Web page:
The announcements came from opposite ends of the country, but the messages were almost the same. In British Columbia, Robert Skelly resigned as leader of the provincial New Democratic Party because “the problem with politicians is that sometimes they stay on too long.” In Prince Edward Island, Conservative leader James Lee announced his resignation saying, “It was time for a change—for me personally and for the party.” In fact, voters made the decision for both men. Lee had been expected to quit since April, when he lost a provincial election—and his own Charlottetown seat—to the Liberals under Joseph Ghiz. And observers had predicted Skelly’s departure before his party was routed by Social Credit Premier William Vander Zalm on Oct. 22.
For Skelly, the election loss was especially bitter. Before Vander Zalm succeeded William Bennett as B.C.’s premier in July, the NDP had led in the polls for two years. Earnest and lowkey, Skelly offered a clear alternative to the tough-minded Bennett. But Vander Zalm’s leadership convention victory upset the NDP strategy. Displaying more verve than the uninspiring Skelly, the popular millionaire horticulturist billed himself as a conciliator who would get the province working again. Nor did Skelly’s image improve during the election campaign, when he suffered bouts of on-camera jitters. The result: a 47-to-22-seat Socred victory.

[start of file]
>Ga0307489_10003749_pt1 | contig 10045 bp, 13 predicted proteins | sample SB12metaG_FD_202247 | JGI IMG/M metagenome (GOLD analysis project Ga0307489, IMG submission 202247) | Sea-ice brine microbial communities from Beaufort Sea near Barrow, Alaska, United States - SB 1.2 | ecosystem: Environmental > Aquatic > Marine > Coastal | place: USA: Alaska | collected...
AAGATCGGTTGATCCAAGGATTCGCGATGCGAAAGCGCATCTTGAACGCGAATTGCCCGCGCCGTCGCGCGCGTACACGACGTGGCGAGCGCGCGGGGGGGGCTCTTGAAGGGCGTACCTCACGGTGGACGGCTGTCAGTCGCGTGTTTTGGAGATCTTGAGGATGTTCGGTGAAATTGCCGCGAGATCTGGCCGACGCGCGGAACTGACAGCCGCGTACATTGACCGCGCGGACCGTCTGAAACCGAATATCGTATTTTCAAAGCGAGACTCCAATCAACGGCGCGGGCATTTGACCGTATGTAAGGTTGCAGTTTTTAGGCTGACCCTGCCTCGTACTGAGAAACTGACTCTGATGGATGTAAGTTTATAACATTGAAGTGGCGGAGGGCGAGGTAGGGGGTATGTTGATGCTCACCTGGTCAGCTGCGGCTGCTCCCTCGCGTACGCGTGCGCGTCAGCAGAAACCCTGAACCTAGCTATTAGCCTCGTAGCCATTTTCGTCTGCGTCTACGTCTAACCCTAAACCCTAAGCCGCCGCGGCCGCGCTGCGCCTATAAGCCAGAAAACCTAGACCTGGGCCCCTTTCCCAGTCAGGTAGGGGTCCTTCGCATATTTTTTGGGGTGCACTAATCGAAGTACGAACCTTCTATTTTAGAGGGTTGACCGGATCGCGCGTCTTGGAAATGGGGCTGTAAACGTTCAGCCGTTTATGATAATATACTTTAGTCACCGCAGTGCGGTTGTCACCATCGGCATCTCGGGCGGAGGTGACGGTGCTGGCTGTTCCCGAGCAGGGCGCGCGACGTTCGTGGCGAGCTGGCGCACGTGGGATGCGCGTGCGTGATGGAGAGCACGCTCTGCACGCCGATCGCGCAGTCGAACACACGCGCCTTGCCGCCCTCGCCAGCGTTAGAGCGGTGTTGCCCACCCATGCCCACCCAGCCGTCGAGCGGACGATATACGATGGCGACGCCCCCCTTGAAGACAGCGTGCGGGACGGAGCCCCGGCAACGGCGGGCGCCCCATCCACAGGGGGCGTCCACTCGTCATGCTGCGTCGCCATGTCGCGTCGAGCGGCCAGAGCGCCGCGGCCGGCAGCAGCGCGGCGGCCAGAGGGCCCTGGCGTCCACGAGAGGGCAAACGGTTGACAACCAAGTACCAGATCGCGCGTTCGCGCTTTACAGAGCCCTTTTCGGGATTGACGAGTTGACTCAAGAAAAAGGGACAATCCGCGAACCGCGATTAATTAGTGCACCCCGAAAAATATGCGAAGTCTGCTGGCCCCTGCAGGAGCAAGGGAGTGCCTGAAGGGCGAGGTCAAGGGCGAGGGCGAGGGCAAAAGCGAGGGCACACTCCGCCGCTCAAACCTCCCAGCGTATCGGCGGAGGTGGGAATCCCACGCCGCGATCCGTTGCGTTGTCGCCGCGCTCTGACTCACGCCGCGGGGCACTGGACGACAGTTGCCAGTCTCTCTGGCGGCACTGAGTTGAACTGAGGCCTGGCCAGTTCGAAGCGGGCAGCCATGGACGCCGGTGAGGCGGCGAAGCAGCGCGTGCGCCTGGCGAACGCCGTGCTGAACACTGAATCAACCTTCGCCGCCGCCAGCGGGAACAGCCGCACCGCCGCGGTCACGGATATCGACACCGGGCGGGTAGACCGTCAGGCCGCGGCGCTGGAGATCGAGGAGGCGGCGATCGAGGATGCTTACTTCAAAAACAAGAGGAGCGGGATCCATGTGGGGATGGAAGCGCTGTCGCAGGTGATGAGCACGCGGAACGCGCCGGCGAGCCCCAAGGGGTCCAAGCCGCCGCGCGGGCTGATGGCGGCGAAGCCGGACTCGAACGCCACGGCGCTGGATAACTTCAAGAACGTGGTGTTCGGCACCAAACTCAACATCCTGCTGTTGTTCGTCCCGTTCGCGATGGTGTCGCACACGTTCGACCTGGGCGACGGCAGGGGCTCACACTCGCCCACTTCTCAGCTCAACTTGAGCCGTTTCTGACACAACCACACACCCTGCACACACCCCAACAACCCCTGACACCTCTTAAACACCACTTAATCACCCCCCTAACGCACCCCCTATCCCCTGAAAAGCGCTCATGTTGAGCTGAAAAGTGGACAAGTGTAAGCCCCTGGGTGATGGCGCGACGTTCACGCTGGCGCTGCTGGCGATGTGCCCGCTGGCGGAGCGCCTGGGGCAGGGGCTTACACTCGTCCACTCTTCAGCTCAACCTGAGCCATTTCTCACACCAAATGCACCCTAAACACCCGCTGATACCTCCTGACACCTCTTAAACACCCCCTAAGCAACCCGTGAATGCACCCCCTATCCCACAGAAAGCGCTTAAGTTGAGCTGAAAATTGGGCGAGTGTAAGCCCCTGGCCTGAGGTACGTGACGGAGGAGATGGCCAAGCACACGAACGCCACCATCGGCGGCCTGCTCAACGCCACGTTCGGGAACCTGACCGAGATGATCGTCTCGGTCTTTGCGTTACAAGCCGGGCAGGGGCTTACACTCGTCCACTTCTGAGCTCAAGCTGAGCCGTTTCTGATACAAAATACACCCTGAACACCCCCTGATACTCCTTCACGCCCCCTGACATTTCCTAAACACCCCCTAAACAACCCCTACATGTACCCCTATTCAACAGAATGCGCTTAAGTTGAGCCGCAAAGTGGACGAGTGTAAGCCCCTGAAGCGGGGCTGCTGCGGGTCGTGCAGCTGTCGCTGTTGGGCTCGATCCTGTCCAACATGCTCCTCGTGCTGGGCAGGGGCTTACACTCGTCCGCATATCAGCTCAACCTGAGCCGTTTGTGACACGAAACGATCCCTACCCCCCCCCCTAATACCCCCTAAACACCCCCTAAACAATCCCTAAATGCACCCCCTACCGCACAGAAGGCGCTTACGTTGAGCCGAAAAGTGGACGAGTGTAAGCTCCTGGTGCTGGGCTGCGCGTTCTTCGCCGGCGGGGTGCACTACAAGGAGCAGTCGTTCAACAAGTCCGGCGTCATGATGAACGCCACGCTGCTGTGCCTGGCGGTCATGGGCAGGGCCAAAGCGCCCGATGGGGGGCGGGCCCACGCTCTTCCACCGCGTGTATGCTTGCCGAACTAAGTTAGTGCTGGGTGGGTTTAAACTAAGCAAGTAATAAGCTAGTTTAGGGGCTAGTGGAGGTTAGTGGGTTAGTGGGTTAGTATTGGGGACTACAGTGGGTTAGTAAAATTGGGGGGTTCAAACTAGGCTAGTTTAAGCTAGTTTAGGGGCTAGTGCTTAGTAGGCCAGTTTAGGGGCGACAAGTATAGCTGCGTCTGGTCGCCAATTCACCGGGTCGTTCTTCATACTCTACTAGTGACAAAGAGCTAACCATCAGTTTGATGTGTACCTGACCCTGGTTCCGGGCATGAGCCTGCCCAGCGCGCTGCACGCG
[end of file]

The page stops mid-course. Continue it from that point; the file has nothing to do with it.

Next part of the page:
Last week Skelly said that his leadership was not a major factor in the defeat. “I gave it my best shot,” said the 43-year-old teacher, elected leader in May, 1984. “I had already made a decision that if we didn’t win this election, then I would step down.” Skelly will stay on until an NDP leadership convention, expected next spring, and will continue to represent his Vancouver Island riding of Alberni. His likely successor: former Vancouver mayor Michael Harcourt, who won a seat in the legislature last month.
In Prince Edward Island, former education minister Leone Bagnall was cited as one of the possible successors to Lee, the Island’s premier for four years. Lee himself had earlier written to Prime Minister Brian Mulroney to seek a Senate appointment. But last week Lee accepted a 10-year posting to the Charlottetown-based Canadian Pension Commission. His salary: $57,000-$67,000 annually.
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